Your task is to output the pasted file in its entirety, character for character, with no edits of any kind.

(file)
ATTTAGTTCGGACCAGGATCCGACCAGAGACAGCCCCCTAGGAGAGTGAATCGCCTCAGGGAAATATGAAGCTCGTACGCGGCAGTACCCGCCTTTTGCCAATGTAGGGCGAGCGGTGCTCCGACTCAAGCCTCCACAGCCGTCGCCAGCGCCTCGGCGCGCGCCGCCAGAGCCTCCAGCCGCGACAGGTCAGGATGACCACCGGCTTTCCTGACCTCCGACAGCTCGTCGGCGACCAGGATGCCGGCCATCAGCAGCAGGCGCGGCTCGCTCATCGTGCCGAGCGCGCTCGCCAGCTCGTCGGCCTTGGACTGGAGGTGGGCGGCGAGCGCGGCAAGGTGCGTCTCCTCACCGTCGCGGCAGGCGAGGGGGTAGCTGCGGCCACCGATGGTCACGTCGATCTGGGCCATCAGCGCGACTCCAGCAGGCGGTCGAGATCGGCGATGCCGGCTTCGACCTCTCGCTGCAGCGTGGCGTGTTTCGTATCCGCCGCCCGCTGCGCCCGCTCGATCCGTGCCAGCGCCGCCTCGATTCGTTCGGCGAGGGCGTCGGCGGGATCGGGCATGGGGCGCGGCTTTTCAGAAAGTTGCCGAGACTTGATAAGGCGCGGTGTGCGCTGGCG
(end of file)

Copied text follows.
ATTTAGTTCGGACCAGGATCCGACCAGAGACAGCCCCCTAGGAGAGTGAATCGCCTCAGGGAAATATGAAGCTCGTACGCGGCAGTACCCGCCTTTTGCCAATGTAGGGCGAGCGGTGCTCCGACTCAAGCCTCCACAGCCGTCGCCAGCGCCTCGGCGCGCGCCGCCAGAGCCTCCAGCCGCGACAGGTCAGGATGACCACCGGCTTTCCTGACCTCCGACAGCTCGTCGGCGACCAGGATGCCGGCCATCAGCAGCAGGCGCGGCTCGCTCATCGTGCCGAGCGCGCTCGCCAGCTCGTCGGCCTTGGACTGGAGGTGGGCGGCGAGCGCGGCAAGGTGCGTCTCCTCACCGTCGCGGCAGGCGAGGGGGTAGCTGCGGCCACCGATGGTCACGTCGATCTGGGCCATCAGCGCGACTCCAGCAGGCGGTCGAGATCGGCGATGCCGGCTTCGACCTCTCGCTGCAGCGTGGCGTGTTTCGTATCCGCCGCCCGCTGCGCCCGCTCGATCCGTGCCAGCGCCGCCTCGATTCGTTCGGCGAGGGCGTCGGCGGGATCGGGCATGGGGCGCGGCTTTTCAGAAAGTTGCCGAGACTTGATAAGGCGCGGTGTGCGCTGGCG